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Say that a function $f$ defined on $\mathbb{Q}^n$ is midpoint convex if $f((x+y)/2) \le (f(x) + f(y))/2$. Say that it is rationally convex if, for $\lambda \in \mathbb{Q} \cap [0,1]$ and $\bar \lambda = 1-\lambda$, we have $f(\lambda x + \bar\lambda y) \le \lambda f(x) + \bar\lambda f(y)$.

Clearly every rationally-convex function is midpoint-convex.

Question: Is a midpoint-convex function on $\mathbb{Q}^n$ necessarily rationally-convex?

Background: I'm looking for sufficient conditions for a function on $\mathbb{Q}^n$ to extend to a continuous function on $\mathbb{R}^n$. The following results are known and/or easy:

  • Rationally-convex functions on $\mathbb{Q}^n$ are continuous; similarly real-convex functions on $\mathbb{R}^n$ are continuous. (I'm sticking to "proper" functions, with real values, for convenience.)

  • Using the axiom of choice, there are rationally-convex functions on $\mathbb{R}$. (Take a $\mathbb{Q}$-basis of $\mathbb{R}^n$ and go from there.)

  • Every rationally-convex function $f$ on $\mathbb{Q}^n$ extends continuously to a real-convex function. (Define the extension to be the $\liminf$ of the nearby rational values, and check the result is convex.) As a result, every rationally-convex function on $\mathbb{Q}^n$ extends to a continuous function on $\mathbb{R}^n$.

  • Every measurable, midpoint-convex function on $\mathbb{R}^n$ is continuous. (Attributed by Wikipedia to Sierpinski, I have not read the reference. There are many prior questions on MathOverflow that are answered by this theorem.)

These all seem like it should be implying midpoint-convex implies rationally-convex, but I couldn't quite close the loop.

In the case I'm actually interested in, this is a side issue, since my function $f$ is additionally (rationally)-homogeneous, and homogeneous and midpoint-convex implies rationally-convex. But I was curious and could not find it in the literature.

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    $\begingroup$ Midpoint convexity implies the convexity condition for dyadic $\lambda$. Why is it not possible to use the same kind of liminf-extension directly from dyadic numbers to $\mathbb{R}^n$ without the intermediate step of $\mathbb{Q}^n$? After all, dyadic numbers are also dense in $\mathbb{R}$ just like $\mathbb{Q}$ is. $\endgroup$ – Johannes Hahn Dec 3 at 0:19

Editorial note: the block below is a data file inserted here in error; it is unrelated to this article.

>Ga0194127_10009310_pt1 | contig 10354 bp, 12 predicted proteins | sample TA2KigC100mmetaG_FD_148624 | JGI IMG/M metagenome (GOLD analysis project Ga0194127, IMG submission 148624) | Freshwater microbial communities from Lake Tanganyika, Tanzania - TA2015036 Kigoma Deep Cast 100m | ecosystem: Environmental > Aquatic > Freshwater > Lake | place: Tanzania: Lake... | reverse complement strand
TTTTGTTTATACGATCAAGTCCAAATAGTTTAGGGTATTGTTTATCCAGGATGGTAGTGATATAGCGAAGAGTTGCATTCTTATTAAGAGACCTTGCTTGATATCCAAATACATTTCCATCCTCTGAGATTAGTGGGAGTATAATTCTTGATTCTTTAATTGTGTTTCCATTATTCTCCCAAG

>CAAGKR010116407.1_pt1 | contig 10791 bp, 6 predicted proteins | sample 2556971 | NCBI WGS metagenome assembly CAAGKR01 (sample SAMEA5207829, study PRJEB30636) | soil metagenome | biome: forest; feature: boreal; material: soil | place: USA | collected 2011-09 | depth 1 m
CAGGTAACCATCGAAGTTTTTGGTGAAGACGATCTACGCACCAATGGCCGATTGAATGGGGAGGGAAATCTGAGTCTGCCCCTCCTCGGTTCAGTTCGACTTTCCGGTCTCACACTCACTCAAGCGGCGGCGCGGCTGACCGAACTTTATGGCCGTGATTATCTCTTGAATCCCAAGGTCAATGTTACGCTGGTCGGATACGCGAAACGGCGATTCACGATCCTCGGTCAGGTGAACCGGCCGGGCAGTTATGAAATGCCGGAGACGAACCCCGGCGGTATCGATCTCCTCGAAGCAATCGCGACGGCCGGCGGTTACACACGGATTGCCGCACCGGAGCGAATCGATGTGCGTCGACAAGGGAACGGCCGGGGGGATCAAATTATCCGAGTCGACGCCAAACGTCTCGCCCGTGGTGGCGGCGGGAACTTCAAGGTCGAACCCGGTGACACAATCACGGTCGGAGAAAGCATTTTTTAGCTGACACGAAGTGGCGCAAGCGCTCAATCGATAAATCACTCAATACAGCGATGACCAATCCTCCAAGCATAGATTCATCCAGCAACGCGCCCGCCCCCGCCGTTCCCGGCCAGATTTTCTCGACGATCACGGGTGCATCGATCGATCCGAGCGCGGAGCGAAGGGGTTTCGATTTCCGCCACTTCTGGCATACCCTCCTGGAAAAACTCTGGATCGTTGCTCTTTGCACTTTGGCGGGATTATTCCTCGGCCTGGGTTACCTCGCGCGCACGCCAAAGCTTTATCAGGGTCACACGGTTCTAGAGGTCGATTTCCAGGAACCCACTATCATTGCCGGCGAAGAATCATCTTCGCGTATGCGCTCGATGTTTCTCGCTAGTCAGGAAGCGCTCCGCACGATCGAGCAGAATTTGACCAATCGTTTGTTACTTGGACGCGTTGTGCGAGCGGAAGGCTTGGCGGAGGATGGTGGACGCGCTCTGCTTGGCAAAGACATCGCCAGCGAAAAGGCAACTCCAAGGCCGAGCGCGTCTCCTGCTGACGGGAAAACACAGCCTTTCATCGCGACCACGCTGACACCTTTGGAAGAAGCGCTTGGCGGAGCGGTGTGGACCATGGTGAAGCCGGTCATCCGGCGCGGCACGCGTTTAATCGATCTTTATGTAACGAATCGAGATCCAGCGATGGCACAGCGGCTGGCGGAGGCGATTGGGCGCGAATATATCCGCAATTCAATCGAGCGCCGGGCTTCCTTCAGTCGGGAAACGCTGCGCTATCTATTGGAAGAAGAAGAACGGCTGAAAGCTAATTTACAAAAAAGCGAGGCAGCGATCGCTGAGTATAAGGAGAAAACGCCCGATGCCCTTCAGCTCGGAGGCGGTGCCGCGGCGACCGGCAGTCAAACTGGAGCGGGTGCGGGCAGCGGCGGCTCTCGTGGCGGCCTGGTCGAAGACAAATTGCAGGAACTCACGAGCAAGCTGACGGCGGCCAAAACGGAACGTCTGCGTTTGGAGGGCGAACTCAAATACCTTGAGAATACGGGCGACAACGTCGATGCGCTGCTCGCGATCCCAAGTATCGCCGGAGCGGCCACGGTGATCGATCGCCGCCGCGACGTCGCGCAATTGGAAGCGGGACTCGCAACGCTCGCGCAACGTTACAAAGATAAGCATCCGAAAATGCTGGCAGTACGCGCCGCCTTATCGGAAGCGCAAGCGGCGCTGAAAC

• $\begingroup$ @JohannesHahn I was not able to prove continuity (on the dyadics) with midpoint (aka dyadic) convexity. Thus I don't know how to show liminf-extension is an extension. $\endgroup$ – Dylan Thurston Dec 3 at 1:16
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Assume that $g$ defined on $\mathbb{Q}^n$ is midpoint convex. First we show that we can extend the midpoint inequality to arbitrary means:

$g((x_1+\dots+x_m)/m)\leq (g(x_1)+\dots+g(x_m))/m$ for any $m\in\mathbb{Z}_{\geq1}$

We can easily prove this for $m=2^k$ by using midpoint convexity $k$ times.

For general $m\leq 2^{i}$ you take $x_1,\dots,x_m$ plus $2^i-m$ copies of $x'=(x_1+\dots+x_m)/m$

This gives $$g(x')=g\left(\frac{(2^i-m)x'+x_1+\cdots+x_m}{2^i}\right) \le\frac{(2^i-m)g(x')+g(x_1)+\dots+g(x_m)}{2^i},$$ which implies $g(x')=g((x_1+\dots+x_m)/m) \leq (g(x_1)+\dots+g(x_m))/m$ for any $m\in\mathbb{Z}_{\geq1}$.

Finally, taking $a$ copies of $x$ and $b$ copies of $y$ we obtain $$g(\frac{ax+by}{a+b})\leq \frac{ag(x)+bg(y)}{a+b}=\left[\frac{a}{a+b}\right]g(x)+\left[\frac{b}{a+b}\right]g(y)$$ for $a,b\in \mathbb{Z}_\geq0$ not both zero and hence that $g$ is rationally convex.

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    $\begingroup$ Ivan's proof feels like a classic! $\endgroup$ – Wlod AA Dec 3 at 7:32
  • $\begingroup$ @WlodAA Thank you! The underlying idea though is not mine - I learnt it from a striking proof of the AM-GM inequality which uses exactly the same substitution to go back from powers of 2. The AM-GM inequality can be proved from Jensen's inequality for convex functions hence the connection I guess. $\endgroup$ – Ivan Meir Dec 3 at 12:30
  • $\begingroup$ Beautiful, thank you! I'm curious to see that AM-GM proof. I guess you prove AM-GM for just 2 variables first and then go from there? $\endgroup$ – Dylan Thurston Dec 3 at 15:27
  • $\begingroup$ Ivan, I had an association with the old Cauchy's proof of am-gm. You played this theme very nicely, I have enjoyed your clean and simple proof. $\endgroup$ – Wlod AA Dec 3 at 15:46
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    $\begingroup$ @DylanThurston Yes, basically you just need the 2 variable case and it works out the same from there. I think I read it in "Inequalities" by Hardy, Littlewood and Polya. (I just checked it's there on p 17 of the 2nd edition!) $\endgroup$ – Ivan Meir Dec 3 at 16:35

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